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Harriet Tubman's legacy is threatened by sea level rise and climate change. Here's how.

WJLA – Washington D.C. logo WJLA – Washington D.C. 2/24/2021 Veronica Johnson/ABC7
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Many of us are aware of Harriet Tubman’s work on the Underground Railroad, but few realize her work as a naturalist and learning to read the land.

Harriet Tubman escorted over 300 slaves to freedom traveling mostly at night. She used the knowledge of the land to navigate over the course of 19 missions.

“The Choptank River region is where Tubman was born and raised, where she worked and toiled, where she learned the skills to make her a successful conductor on the underground railroad,“ says Park Manager Dana Paterra.

Harriet spent many hours outdoors in close contact with the natural world. The entire part of Dorchester county was the roaming territory for Harriet Tubman, her family, and friends.

Paterra reminds us that it is this landscape where Harriet Tubman traveled that is historic. It serves as a connection to this freedom fighter and naturalist.

Caption: {p}Harriet Tubman spent many hours outdoors in close contact with the natural world. The entire part of Dorchester county was the roaming territory for Harriet Tubman, her family, and friends.{/p}

“She worked side-by-side in the timber industry with her father, Ben Ross. He was a free African American at the time. He was a trusted and skilled timber foreman. So she worked side-by-side with him, and she learned to read the land, she learned how to forage, and she learned how to survive and she learned how to navigate this vast landscape and these wetlands. So she was the ultimate outdoors person. “

When you walk around rural Dorchester county, you are walking in the footsteps of Harriet Tubman, her relatives, and other freedom seekers. The landscape is as much a part of the story as Harriet Tubman, says Alan Spears historian for National Parks Conservation Association.

“Well, Maryland’s eastern shore is a landscape that Harriet Tubman would recognize if she came back to life today and was wandering around Dorchester county. She would recognize some of the roads and the waterways and the canals and the woods”, says historian Alan Spears- National Parks Conservation Association.

SEA LEVEL RISE AND CLIMATE CHANGE THREATENS HARRIET TUBMAN’S LEGACY

This same area throughout Dorchester county is also in jeopardy of rising sea levels and flooding due to our changing climate.

Most of Maryland's Eastern Shore is being threatened by the climate emergency that we're seeing right now. It is rising sea levels, but also the increased severity of storms that's leading to flooding. You've got coastal erosion in the bay areas, and that's eating away at pieces of the landscape, and you see the threat is not just to the lands that are managed by the National Park Service, but we've got businesses and homes, and other historic and cultural properties that are also damaged by the rising sea levels and flooding that's taking place on the Eastern Shore.

“Unfortunately, it’s all in play and the data indicates that things are only going to get worse as time goes by because we are not seeing the efforts that are needed to mitigate the adverse impacts of climate change on Maryland’s Eastern Shore. “

Spears says this is the land that resonates with Harriet Tubman's legacy. He is hopeful that science, faith, and great leadership will protect and preserve this land that is so inspiring.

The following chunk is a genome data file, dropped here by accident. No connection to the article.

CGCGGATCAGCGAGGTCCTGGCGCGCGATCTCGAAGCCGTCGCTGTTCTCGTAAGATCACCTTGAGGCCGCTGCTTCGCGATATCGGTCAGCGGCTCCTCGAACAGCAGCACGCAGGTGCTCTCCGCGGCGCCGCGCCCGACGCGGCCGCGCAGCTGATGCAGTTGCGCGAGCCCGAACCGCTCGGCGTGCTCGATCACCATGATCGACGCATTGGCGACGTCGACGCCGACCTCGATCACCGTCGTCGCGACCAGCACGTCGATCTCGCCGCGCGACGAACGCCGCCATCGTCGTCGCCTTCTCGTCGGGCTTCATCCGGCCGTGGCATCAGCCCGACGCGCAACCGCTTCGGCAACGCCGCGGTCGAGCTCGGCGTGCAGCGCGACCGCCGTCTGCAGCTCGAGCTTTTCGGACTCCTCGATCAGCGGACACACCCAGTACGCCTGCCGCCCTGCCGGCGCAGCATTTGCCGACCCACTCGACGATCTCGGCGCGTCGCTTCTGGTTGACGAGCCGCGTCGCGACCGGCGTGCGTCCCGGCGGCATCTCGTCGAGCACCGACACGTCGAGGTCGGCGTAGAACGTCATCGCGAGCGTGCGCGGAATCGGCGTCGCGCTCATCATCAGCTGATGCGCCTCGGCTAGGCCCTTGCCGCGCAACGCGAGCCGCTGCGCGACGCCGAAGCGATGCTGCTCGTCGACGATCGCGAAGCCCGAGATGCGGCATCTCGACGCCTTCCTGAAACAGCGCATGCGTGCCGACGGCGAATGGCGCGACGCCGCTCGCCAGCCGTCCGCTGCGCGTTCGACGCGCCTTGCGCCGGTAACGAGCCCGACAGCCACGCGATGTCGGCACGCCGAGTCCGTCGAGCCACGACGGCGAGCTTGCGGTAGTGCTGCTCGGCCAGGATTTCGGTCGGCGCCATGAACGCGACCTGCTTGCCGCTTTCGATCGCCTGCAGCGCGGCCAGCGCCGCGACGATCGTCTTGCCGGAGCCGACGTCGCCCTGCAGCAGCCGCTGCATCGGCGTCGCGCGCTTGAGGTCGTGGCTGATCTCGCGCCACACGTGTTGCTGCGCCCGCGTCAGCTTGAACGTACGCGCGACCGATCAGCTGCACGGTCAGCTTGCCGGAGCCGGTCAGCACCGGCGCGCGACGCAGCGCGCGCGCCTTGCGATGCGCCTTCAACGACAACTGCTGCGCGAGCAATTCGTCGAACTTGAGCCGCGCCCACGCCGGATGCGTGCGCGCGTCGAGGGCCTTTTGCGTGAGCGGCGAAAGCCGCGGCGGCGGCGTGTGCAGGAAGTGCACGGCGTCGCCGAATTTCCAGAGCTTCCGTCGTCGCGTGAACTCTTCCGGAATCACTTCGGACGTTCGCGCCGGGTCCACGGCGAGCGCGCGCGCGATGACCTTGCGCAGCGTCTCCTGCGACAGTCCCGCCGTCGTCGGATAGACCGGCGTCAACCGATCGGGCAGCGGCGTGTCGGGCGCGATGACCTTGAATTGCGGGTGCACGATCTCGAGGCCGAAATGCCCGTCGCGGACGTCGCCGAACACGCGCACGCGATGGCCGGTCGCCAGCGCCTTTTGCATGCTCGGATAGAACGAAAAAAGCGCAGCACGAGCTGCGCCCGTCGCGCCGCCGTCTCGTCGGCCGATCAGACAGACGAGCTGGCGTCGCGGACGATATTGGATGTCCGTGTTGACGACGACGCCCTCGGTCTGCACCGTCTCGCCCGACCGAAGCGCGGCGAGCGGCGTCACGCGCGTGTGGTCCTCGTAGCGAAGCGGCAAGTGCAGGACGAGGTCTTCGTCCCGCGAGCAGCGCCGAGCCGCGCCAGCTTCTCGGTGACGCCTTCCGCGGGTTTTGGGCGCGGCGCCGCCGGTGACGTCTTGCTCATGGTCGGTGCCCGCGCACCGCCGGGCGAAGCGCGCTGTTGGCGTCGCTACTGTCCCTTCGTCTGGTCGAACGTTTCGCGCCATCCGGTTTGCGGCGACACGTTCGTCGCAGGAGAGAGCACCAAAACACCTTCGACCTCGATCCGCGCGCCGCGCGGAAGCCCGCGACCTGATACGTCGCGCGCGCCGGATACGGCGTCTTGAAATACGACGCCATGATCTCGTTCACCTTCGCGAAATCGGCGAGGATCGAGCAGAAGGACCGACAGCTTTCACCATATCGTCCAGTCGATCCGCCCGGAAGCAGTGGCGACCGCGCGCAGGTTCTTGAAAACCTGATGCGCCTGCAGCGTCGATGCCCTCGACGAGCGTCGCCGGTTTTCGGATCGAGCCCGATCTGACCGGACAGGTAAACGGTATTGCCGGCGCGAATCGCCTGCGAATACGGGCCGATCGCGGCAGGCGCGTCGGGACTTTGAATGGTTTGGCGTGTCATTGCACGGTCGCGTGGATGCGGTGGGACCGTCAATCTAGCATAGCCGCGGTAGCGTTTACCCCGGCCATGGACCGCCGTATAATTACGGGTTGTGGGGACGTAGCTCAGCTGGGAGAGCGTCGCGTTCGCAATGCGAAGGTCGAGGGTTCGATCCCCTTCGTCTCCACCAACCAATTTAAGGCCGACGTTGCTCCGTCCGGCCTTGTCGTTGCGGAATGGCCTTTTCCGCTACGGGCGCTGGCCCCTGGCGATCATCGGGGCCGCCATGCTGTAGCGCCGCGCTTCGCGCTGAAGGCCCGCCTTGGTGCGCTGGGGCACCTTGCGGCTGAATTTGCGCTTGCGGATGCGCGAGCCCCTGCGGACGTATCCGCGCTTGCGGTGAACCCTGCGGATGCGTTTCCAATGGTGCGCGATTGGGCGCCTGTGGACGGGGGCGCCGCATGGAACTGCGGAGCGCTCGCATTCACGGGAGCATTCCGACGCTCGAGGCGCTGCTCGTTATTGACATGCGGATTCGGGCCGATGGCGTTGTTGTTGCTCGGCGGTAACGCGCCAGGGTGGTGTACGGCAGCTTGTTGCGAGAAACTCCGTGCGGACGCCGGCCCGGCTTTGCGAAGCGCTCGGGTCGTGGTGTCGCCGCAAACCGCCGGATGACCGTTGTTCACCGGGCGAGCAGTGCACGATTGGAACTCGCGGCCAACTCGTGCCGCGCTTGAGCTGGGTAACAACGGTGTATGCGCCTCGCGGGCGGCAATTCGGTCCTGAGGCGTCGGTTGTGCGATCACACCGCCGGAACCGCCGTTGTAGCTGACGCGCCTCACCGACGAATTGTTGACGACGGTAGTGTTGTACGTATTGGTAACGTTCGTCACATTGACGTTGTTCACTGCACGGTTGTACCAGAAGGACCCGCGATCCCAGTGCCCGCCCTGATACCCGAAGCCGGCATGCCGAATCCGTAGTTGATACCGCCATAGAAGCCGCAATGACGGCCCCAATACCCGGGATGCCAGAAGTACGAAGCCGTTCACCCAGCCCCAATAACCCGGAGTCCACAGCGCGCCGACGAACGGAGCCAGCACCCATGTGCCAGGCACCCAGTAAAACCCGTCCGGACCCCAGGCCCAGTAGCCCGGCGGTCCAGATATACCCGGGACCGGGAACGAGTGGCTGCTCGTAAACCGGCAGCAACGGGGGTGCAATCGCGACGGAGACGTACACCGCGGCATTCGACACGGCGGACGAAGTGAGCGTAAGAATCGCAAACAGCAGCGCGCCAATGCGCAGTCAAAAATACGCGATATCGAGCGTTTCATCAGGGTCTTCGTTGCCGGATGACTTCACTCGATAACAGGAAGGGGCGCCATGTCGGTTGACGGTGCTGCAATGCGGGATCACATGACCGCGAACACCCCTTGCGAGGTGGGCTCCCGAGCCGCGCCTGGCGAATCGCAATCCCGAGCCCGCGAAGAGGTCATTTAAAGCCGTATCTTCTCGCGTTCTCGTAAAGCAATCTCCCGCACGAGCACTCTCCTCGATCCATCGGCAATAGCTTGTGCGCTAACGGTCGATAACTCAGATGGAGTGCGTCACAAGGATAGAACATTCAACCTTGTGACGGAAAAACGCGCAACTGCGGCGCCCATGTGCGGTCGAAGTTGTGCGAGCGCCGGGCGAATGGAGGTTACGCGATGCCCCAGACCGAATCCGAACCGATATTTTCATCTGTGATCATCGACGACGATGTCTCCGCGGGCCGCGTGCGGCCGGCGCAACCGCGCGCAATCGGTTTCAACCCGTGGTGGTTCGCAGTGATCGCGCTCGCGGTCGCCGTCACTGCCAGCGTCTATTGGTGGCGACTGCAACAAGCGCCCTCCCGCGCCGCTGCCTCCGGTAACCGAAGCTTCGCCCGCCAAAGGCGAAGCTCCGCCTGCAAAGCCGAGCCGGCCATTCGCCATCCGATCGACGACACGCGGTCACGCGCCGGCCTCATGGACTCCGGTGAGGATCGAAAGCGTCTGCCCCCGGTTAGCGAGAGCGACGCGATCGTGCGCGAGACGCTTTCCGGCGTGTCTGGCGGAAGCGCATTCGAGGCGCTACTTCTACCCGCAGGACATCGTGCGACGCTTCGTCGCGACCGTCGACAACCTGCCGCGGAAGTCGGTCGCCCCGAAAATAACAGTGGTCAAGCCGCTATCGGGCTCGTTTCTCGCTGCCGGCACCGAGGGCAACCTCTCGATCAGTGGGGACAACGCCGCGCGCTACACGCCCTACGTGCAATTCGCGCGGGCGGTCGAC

“You have to be hopeful because people's lives and livelihoods are depending upon this and the preservation of this incredible history for this American hero.”

HARRIET TUBMAN UNDERGROUND RAILROAD STATE PARK

If you haven’t been to the Harriet Tubman Underground Railroad State Park in Cambridge, Md. it is very moving. It is 480 acres of trails and a museum that commemorates the life of this great activist.

Caption: If you haven't been to the Harriet Tubman Museum & Park, this video will give you a first-hand look at the museum and its exhibits.

"Well, just in this immediate area, we have the Brodess Farm, which is where Tubman spent her formative years. Her mother, Rit, was enslaved by Edward Brodess there and so she spent time there in the village of Bucktown. We also have the Bucktown Village Store, which is said to be the exact store where Tubman, of course, was hit in the head with that 2-pound lead weight, and that really transformed her faith and her spirituality. She felt she was talking directly to God and getting her direction from him.”

“We are a partnership with the National Park Service. So, we do work together with them to operate and manage the visitor center and provide educational programs to the public. Also, we are located in an area with very few structural and architectural remains or artifacts, but we do have that historic landscape. So, visitors have the opportunity to create those personal connections through the sense of place that they find here.”

Due to COVID-19 restrictions, you will have to schedule your visit to Harriet Tubman Underground Railroad Park and Visitor Center. You will find park operations and information on their website www.nps.gov.hatu/planyourvisit.com.

Taking Nature Black will bestow Harriet Tubman with The Taking Nature Black Legacy Environmental Champion Award, which will be given out during our ceremony during Earth Month on April 15 at 7 p.m.

If you want to learn more about the program and the conference, email takingnatureblack@gmail.com or head to https://anshome.org/taking-nature-black/

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